Coming in at number 9 in articles released in 2016, “’Many see a monkey, I see Aladdin’s best friend’: Father apologizes after dressing his black son as Abu from Disney’s ‘Aladdin’ cartoon” was a story provoked by a photo shared on social networks, outraging black Brazilians and again showed Brazil’s ongoing will to compare black people with monkeys.
Number 8 for material released in 2016 was the story “Racism and the tale of two athletes: one, a multiple first place winner, black, not on Brazil’s Olympic team; the other, mediocre, (off) white and on the team”, highlighting the story of a non-black athlete’s racist comments against his black teammate. This guy went on to earn a medal in Rio’s Olympic ceremony while his black teammate was nowhere to be found during the Games.
Number 7 for stories released in 2016 was an ugly incident that once again displayed how Rio’s beautiful beaches are places where one can measure strong ideologies and practices of racism and segregation. “’Next time, be born white! You have a complex because of being born mulata with hard hair!’ Woman is verbally assaulted on Rio beach by middle-aged white woman, a Hitler supporter” is so typically Brazilian in the fact that the woman at the center of this controversy claims she isn’t racist.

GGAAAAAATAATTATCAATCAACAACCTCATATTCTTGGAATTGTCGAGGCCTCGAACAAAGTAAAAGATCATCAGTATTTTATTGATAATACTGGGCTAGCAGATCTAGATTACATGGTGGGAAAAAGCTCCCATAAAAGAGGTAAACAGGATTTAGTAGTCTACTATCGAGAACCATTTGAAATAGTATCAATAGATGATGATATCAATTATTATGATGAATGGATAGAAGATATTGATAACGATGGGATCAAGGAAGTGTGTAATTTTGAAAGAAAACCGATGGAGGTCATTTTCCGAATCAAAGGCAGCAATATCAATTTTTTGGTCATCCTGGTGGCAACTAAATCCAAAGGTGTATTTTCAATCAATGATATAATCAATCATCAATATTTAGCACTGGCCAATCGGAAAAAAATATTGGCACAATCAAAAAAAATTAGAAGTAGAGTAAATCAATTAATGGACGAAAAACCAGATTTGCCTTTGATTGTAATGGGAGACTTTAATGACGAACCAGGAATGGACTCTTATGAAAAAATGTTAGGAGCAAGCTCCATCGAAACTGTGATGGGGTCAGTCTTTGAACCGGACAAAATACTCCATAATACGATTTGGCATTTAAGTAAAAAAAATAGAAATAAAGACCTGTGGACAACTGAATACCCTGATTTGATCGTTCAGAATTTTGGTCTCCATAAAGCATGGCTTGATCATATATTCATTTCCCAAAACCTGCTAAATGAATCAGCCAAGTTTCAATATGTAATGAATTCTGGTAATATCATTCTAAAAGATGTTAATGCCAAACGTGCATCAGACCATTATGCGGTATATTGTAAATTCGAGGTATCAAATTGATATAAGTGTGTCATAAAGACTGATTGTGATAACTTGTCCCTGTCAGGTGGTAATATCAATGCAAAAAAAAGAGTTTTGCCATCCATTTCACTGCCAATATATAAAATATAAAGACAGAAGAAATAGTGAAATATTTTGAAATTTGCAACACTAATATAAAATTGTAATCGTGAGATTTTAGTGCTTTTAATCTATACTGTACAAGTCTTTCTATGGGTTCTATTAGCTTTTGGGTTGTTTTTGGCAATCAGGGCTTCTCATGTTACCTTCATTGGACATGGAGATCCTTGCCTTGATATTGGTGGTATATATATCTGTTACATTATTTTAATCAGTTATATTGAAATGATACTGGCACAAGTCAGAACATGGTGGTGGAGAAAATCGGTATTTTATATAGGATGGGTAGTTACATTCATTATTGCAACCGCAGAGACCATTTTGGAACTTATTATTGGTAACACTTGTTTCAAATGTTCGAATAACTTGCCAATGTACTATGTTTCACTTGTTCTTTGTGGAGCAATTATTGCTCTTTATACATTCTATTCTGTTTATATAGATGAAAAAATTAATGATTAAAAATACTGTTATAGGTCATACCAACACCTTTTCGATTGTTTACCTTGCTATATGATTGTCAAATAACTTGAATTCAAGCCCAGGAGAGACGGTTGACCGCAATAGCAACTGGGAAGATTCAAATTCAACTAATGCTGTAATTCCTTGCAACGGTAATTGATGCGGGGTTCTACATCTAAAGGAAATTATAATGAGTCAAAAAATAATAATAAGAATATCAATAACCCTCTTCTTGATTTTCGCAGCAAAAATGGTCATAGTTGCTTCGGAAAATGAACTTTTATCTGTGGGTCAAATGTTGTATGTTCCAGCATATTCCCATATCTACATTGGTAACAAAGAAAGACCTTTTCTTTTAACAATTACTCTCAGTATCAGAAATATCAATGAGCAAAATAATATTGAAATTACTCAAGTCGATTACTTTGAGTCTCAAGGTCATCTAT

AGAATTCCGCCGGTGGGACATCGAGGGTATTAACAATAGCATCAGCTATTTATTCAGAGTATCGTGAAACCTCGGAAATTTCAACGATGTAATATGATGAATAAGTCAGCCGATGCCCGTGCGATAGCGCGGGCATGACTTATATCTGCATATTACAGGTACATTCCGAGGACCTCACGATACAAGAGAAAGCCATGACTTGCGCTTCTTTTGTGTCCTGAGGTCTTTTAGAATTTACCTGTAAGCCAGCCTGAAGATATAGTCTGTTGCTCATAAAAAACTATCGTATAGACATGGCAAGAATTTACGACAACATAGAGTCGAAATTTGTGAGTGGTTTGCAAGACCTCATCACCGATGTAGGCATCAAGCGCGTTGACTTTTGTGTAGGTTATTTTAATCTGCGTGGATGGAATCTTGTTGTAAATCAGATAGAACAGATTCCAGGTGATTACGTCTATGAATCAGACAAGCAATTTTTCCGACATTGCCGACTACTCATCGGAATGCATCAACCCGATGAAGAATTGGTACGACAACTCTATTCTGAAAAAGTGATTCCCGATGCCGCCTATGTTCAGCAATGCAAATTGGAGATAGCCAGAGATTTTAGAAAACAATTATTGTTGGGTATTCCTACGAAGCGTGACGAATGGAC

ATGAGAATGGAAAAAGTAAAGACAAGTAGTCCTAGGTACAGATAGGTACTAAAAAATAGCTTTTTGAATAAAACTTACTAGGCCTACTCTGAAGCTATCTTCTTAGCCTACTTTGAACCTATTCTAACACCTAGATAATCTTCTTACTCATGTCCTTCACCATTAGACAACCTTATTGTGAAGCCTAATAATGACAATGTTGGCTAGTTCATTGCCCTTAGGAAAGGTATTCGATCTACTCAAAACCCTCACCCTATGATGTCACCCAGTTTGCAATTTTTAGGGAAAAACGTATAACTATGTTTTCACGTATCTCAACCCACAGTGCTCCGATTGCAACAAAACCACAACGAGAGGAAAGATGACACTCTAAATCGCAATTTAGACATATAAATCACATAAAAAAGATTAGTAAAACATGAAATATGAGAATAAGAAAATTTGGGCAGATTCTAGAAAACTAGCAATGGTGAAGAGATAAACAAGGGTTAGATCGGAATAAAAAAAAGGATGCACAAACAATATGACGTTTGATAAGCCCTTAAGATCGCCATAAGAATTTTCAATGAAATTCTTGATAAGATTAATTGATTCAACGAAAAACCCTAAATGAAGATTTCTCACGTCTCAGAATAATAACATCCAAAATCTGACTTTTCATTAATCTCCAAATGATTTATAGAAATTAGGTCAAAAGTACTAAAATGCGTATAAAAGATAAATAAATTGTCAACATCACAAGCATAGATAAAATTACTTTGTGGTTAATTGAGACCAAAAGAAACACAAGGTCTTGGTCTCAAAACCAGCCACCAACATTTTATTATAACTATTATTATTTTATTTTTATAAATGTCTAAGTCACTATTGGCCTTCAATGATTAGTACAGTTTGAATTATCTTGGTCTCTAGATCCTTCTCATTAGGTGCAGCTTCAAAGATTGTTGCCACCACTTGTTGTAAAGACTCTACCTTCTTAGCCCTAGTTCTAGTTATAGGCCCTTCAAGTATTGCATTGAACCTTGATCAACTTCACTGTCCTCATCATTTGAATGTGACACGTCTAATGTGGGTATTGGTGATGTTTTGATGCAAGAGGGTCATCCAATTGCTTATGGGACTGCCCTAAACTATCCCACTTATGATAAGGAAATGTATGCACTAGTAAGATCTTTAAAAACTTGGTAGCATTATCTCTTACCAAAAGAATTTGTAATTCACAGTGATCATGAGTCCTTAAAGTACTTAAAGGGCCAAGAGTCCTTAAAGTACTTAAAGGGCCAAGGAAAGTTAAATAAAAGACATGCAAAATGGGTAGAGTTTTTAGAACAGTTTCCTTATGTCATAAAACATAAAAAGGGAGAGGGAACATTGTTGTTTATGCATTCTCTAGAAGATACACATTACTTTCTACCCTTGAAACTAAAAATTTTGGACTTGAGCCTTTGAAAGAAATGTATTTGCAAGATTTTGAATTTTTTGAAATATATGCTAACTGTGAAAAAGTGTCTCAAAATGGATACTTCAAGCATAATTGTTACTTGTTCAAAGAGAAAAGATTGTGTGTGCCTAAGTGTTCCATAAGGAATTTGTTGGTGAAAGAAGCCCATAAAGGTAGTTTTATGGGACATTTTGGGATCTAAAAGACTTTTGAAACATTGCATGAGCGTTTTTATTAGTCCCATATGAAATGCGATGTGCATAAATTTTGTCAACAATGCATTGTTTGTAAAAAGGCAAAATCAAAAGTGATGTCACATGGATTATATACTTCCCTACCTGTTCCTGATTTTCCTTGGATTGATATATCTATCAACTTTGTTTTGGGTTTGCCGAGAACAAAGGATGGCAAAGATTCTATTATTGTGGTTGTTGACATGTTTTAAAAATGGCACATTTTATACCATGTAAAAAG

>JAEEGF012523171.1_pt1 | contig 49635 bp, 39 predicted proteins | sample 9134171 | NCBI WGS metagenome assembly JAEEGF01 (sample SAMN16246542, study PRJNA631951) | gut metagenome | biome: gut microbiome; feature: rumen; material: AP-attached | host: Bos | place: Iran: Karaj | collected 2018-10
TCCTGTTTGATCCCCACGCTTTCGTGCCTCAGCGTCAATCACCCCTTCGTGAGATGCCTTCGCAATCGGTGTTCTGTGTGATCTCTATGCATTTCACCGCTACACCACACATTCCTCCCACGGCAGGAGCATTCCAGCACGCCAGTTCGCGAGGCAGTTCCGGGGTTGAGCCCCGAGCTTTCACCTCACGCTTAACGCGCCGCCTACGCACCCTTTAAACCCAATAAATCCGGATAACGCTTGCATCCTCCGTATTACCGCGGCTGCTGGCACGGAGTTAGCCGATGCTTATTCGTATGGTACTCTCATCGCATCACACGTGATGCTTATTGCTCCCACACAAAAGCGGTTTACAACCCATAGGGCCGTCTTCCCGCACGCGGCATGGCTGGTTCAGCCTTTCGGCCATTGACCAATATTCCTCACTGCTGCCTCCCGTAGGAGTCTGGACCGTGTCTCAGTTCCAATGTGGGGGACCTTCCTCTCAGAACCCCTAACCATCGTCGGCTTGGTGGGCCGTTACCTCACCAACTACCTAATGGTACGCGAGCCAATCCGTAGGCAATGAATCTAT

The 9th overall ranking article for 2016 is a holdover from last year’s top 10 list. “A message to the African-American community on stereotypes about Brazilian women” continues to resonate with readers as nowadays one can note a strong interest in Brazil within the black community in the United States. As I’ve said numerous times, it’s great to see people of different nations connect and get to know each other, after all, I’ve be at it for 16 years. But for true understanding to happen, we MUST get beyond stereotypes, separate fact from fiction and be willing to learn from each other.
The number 8 story overall took a look at the protests and controversy that would lead to the ouster of Brazil’s first woman president, Dilma Rousseff. Once again showing how Brazil can be very divided along lines of race and class, “Protest against president again features nearly all-white upper-middle class displays of racism, desire to protect status and putting ‘have nots’ back in their place” provides insight into not only rejection of Workers’ Party rule but also the ascension of those who experienced social mobility during its tenure.